Gray, especially when he is in unfamiliar settings, can become overwhelmed by sounds, noises and crowds, “which causes him to go into tantrums, to throw himself to the ground, and he might lash out at others,” Wolfe says.
“Children with autism are losing everyday skills of how to access their community, how to go into a restaurant and be quiet, because they are isolated,” Wolfe says, “and when you isolate, you build fear.”
Hope changes this dynamic. On the trip to Sonic, Golden attaches Gray’s belt to the service pack on Hope’s back as soon as they step out of the car.
“She’s an anchor for him,” Golden says, with four feet of tether acting as Gray’s boundaries. He approaches the mall holding a handle on Hope’s pack, as he has been taught, and maintains this stance most of the time. If Gray starts to unravel, Hope stands firm, and Golden, who holds the dog’s leash, feels the tugging and quickly reacts to steady her son.
“Without Hope here right now, Gray would probably be running around stealing fries off people’s plates, or running down the escalator with me shoving people out of the way trying to get to him,” she says.
Hope has changed the lives of Zoe and Lena just as drastically. Between tater tots, Zoe exclaims her excitement that her family can now go to movies together or pull in to TCBY on a whim, she says, and even vacation together.
“I want to have some time with my family — not just mom or just dad,” Zoe says. “We can go out with Gray now because of Hope.”
It has cost Zoe to have a brother like Gray. Until Hope, she was limited on what she could do socially by whether her family could find a babysitter (not an easy task with an autistic child) and invitations from friends, “and you can’t just say, ‘Hey, invite me over,’ ” Zoe says. Despite this, she views herself as her brother’s protector and caretaker, and ardently defends him.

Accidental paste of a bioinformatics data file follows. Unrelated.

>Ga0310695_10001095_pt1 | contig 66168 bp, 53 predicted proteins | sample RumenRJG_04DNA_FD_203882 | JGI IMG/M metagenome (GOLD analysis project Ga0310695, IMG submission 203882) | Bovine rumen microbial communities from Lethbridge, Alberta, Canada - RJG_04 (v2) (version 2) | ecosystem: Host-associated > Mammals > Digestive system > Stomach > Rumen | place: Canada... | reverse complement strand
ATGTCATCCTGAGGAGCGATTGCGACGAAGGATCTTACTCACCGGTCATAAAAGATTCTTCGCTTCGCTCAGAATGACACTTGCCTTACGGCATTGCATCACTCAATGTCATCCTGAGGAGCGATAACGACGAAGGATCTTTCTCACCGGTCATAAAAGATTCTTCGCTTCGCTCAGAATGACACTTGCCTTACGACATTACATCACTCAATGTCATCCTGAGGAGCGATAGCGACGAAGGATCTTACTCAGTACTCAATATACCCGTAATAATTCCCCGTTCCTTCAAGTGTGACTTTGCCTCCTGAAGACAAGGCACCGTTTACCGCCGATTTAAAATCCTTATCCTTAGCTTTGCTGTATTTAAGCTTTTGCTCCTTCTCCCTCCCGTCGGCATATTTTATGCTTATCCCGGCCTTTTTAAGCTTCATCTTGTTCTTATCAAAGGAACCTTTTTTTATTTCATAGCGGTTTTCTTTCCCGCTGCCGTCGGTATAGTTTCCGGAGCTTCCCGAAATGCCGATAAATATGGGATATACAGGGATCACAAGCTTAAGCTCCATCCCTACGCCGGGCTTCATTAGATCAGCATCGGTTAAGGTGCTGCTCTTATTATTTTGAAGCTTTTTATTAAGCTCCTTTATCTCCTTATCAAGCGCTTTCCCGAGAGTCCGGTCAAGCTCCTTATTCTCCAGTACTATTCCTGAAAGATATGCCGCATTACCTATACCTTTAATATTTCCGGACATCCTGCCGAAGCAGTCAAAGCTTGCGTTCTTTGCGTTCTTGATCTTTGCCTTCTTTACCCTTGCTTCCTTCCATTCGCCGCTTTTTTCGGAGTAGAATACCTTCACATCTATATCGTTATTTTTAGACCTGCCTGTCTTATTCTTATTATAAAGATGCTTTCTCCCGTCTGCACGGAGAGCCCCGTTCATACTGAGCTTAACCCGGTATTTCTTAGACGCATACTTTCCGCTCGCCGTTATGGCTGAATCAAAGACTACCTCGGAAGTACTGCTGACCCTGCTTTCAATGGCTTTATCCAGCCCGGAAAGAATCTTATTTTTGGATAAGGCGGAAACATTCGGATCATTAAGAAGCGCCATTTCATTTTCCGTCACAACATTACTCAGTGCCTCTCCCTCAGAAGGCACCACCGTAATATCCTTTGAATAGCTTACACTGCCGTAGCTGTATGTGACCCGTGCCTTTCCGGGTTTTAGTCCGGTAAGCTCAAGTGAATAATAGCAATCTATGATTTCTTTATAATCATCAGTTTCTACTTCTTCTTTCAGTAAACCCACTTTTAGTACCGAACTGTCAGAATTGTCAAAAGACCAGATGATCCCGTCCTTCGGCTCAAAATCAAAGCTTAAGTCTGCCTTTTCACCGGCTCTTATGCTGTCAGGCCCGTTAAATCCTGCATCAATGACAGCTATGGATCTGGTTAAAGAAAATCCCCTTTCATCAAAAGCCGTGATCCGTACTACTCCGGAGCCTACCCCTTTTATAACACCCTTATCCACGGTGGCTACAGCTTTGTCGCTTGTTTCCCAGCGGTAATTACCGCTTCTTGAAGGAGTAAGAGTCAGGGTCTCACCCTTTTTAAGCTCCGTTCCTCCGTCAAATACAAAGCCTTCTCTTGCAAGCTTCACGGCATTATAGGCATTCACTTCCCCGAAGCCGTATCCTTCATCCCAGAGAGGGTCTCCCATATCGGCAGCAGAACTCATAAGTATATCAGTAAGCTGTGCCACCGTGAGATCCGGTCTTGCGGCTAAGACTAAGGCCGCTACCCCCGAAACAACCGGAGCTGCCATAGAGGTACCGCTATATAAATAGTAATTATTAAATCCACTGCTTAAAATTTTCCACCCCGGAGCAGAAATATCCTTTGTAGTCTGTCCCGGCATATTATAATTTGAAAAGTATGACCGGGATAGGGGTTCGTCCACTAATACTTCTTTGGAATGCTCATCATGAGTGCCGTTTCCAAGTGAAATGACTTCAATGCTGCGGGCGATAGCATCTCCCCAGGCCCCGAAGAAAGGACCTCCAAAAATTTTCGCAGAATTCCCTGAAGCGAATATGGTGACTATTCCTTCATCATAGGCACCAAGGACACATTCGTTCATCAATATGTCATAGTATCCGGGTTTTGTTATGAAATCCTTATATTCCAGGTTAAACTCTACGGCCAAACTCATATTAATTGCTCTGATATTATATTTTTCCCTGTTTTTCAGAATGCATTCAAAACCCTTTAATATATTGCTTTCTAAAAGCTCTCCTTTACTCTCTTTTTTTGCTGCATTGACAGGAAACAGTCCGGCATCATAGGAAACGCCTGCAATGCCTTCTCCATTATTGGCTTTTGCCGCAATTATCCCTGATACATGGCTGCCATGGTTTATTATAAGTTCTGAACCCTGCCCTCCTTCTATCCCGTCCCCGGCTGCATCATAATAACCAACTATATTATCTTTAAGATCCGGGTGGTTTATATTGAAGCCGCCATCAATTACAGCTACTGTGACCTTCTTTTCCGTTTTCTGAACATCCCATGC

“Other people think of him as horrible and bad. They don’t understand him,” Zoe says. “Some autistic children, they can’t love. Gray, I know he loves me.”
She mimics the way he tells her this — “I uh yooou.” She also knows by the way he tackles her, one of Gray’s forms of hugging. It pains Zoe that she can talk to Gray only through an iPad with a special app that turns it into a speaking device. The app allows Gray to communicate about things like what he wants to eat.
“He has a nice voice on his iPad, but I want to hear his voice,” Zoe says. “What I’ve taught my little sister is, ‘You and me are Gray’s sisters, and we take good care of him, and we will make him talk.’ ”
“Me and Zoe will help Gray,” Lena echoes.
And now that Hope is part of the family, she is Gray’s protector, too, Zoe says.
“She’s holding him, she’s taking care of him,” his big sister observes. “She wouldn’t let him run down the aisles and scream and pull people’s hair and hurt people.”
When Gray is untethered at home, he sometimes goes to Hope to pet her, and makes cooing noises, Zoe says. “I can tell he loves Hope,” she says.
The whole family has fallen head over heels for the labradoodle. Golden emphasizes that Hope is not a pet, but sometimes has to remind her children. On the walk to Sonic, Lena affectionately throws her arms around Hope and her mother chastises, “Lena, no, she’s working.”